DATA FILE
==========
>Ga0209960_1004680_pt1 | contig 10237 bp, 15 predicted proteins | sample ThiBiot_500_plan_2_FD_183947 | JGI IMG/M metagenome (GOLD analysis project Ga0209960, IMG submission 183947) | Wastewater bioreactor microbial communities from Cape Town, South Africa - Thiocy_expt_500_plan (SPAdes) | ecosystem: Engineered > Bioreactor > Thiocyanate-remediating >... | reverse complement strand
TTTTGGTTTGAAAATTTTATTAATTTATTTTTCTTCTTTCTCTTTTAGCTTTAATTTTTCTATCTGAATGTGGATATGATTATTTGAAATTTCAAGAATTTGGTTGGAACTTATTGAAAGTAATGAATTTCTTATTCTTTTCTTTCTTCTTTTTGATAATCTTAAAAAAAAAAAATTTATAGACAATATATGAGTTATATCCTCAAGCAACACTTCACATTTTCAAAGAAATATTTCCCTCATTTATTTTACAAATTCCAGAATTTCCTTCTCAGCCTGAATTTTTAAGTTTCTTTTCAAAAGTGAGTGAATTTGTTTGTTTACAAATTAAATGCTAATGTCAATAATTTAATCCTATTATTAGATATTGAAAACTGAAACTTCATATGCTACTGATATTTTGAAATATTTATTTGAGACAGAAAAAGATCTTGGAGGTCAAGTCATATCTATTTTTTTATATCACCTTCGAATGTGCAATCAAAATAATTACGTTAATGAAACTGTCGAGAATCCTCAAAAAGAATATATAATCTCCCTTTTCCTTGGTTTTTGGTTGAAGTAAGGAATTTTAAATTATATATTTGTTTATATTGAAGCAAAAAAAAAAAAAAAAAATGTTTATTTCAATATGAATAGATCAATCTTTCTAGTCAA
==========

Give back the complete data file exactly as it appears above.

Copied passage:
>Ga0209960_1004680_pt1 | contig 10237 bp, 15 predicted proteins | sample ThiBiot_500_plan_2_FD_183947 | JGI IMG/M metagenome (GOLD analysis project Ga0209960, IMG submission 183947) | Wastewater bioreactor microbial communities from Cape Town, South Africa - Thiocy_expt_500_plan (SPAdes) | ecosystem: Engineered > Bioreactor > Thiocyanate-remediating >... | reverse complement strand
TTTTGGTTTGAAAATTTTATTAATTTATTTTTCTTCTTTCTCTTTTAGCTTTAATTTTTCTATCTGAATGTGGATATGATTATTTGAAATTTCAAGAATTTGGTTGGAACTTATTGAAAGTAATGAATTTCTTATTCTTTTCTTTCTTCTTTTTGATAATCTTAAAAAAAAAAAATTTATAGACAATATATGAGTTATATCCTCAAGCAACACTTCACATTTTCAAAGAAATATTTCCCTCATTTATTTTACAAATTCCAGAATTTCCTTCTCAGCCTGAATTTTTAAGTTTCTTTTCAAAAGTGAGTGAATTTGTTTGTTTACAAATTAAATGCTAATGTCAATAATTTAATCCTATTATTAGATATTGAAAACTGAAACTTCATATGCTACTGATATTTTGAAATATTTATTTGAGACAGAAAAAGATCTTGGAGGTCAAGTCATATCTATTTTTTTATATCACCTTCGAATGTGCAATCAAAATAATTACGTTAATGAAACTGTCGAGAATCCTCAAAAAGAATATATAATCTCCCTTTTCCTTGGTTTTTGGTTGAAGTAAGGAATTTTAAATTATATATTTGTTTATATTGAAGCAAAAAAAAAAAAAAAAAATGTTTATTTCAATATGAATAGATCAATCTTTCTAGTCAA